Round 15, Pick 174: Eugenio Suarez (3B, Cincinnati Reds) — Reid’s note on Lamb above put Suarez on my radar, and the Reds third baseman acts as humidor insurance. He doesn’t have a ton of upside, but his potential 25-homer bat and help in runs and RBI is useful this late.
Round 16, Pick 187: Sean Manaea (SP, Oakland Athletics) — Manaea leans on a slider to get swinging strikes, and his changeup has the ingredients to do the same if he can limit home runs on it. He could use another strike-getting option to support his fastball even if he dampens the homer totals, but a return to his 3.76 first-half ERA would be fine at this spot. Even though the 26-year-old may still figure it out, he’s not exciting.
Round 17, Pick 198: Trevor Story (SS, Colorado Rockies) — Story increased his launch angle too much and was Willie Mays Hayes-ing balls into the air last season at a top-six fly-ball rate, per Baseball Savant. That cut into his value as his HR/FB rate fell from 23.7% to 16.2%. Still, this was a great price on a bounce-back candidate and some insurance against another Bogaerts disaster. He’ll probably end up as a top-10 shortstop.
Round 18, Pick 211: Gio Gonzalez (SP, Washington Nationals) — Gonzalez fell, and with good reason, as no one’s buying his sub-3.00 ERA from last year. He sported a 3.77 bbFIP, 90.4 mph fastball velocity, a 9.6% walk rate, and his 8.7% swinging-strike clip didn’t support his 22.7% K rate. Still, he’s fine as a back-end starter out of the 18th round on a good Nationals club.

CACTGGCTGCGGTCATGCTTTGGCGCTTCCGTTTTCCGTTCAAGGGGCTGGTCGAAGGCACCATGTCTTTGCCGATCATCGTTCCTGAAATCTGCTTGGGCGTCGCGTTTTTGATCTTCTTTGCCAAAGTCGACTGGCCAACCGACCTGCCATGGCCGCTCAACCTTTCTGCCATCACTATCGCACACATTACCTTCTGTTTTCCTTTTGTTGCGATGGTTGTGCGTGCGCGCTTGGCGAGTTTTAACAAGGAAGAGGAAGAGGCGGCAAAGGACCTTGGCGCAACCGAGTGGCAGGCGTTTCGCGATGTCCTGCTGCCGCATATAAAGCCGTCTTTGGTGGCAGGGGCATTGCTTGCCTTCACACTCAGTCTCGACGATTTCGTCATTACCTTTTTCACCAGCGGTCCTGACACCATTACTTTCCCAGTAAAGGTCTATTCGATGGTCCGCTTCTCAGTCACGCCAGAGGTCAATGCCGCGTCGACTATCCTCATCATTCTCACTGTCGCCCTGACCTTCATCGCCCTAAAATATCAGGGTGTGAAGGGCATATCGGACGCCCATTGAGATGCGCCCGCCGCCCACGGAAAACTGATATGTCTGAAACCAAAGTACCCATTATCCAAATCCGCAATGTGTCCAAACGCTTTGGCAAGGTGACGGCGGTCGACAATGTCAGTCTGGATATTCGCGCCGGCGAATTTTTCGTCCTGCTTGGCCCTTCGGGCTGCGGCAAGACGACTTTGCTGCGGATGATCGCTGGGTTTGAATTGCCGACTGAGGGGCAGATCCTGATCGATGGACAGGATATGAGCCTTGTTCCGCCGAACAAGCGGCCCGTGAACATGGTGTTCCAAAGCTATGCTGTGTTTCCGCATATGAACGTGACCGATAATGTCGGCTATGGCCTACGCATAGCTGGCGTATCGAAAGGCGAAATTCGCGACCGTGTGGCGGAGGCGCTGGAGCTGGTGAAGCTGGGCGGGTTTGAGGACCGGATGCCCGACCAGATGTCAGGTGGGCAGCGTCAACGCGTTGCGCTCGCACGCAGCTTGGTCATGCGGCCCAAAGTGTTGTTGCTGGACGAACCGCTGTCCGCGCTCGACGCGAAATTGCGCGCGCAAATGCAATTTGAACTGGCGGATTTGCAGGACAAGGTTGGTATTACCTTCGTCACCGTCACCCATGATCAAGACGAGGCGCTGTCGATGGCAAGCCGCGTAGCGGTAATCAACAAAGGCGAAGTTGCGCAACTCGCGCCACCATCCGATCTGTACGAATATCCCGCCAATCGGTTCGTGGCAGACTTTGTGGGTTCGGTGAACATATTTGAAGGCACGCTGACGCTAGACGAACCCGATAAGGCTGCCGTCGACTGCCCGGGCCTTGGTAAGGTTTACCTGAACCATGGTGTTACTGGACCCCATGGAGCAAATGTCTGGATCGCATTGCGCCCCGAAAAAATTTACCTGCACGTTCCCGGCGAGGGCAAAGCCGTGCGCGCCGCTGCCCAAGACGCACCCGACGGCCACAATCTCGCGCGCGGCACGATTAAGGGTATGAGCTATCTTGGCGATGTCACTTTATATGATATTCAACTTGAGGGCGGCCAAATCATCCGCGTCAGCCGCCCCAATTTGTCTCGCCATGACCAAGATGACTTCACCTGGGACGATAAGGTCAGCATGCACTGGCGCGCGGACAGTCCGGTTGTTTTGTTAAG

Round 19, Pick 222: Carlos Gonzalez (OF, Free Agent) — The hope is that CarGo’s shoulder injury was to blame for his cratering in 2017. He’s still a free agent, but if he can get healthy and land a starting job, this could be a steal. If not? The back end of the roster is for churning and burning anyway.
Round 20, Pick 235: David Dahl (OF, Colorado Rockies) — Charlie Blackmon, Gerardo Parra and Ian Desmond are slated for the outfield, per Roster Resource, but the unproven Ryan McMahon is penciled in at first base, and there’s still a shot if an injury occurs or if one of those guys falters that Dahl could find a spot. His 63-game run as a rookie in 2016 showed his talent, and if he wins a job out of spring, his power-speed combo will be worth the pick.
Round 21, Pick 246: Carl Edwards (RP, Chicago Cubs) — Brandon Morrow is the ostensible Cubs closer and could rack up 35-plus saves if he keeps the job. But after his postseason abuse in Los Angeles and considering his lack of track record in the role, that’s far from a given. Edwards’ 35.9% K rate was No. 10 among relievers last year, and though his 14.5% walk rate will probably keep him out of the spot, he’s worth the flier.
Round 22, Pick 259: Collin McHugh (SP, Houston Astros) — Nick Pollack pushed McHugh back onto my radar recently by touting his changes on the Pitcher List podcast, On the Corner. Though he’s slated for the bullpen at the moment, the Astros rotation features several injury-prone guys (Charlie Morton, Lance McCullers), and hopefully he can ride his improved fastball and relatively new slider to some 2018 success.
Round 23, Pick 270: Joc Pederson (OF, Los Angeles Dodgers) — This was a pure flier on some late power potential. Pederson, 25, is young enough to turn it around, and he still has plenty of talent, which he flashed with three homers and a 1.344 OPS in the World Series. If one of CarGo, Dahl or Pederson hits, this outfield will be loaded.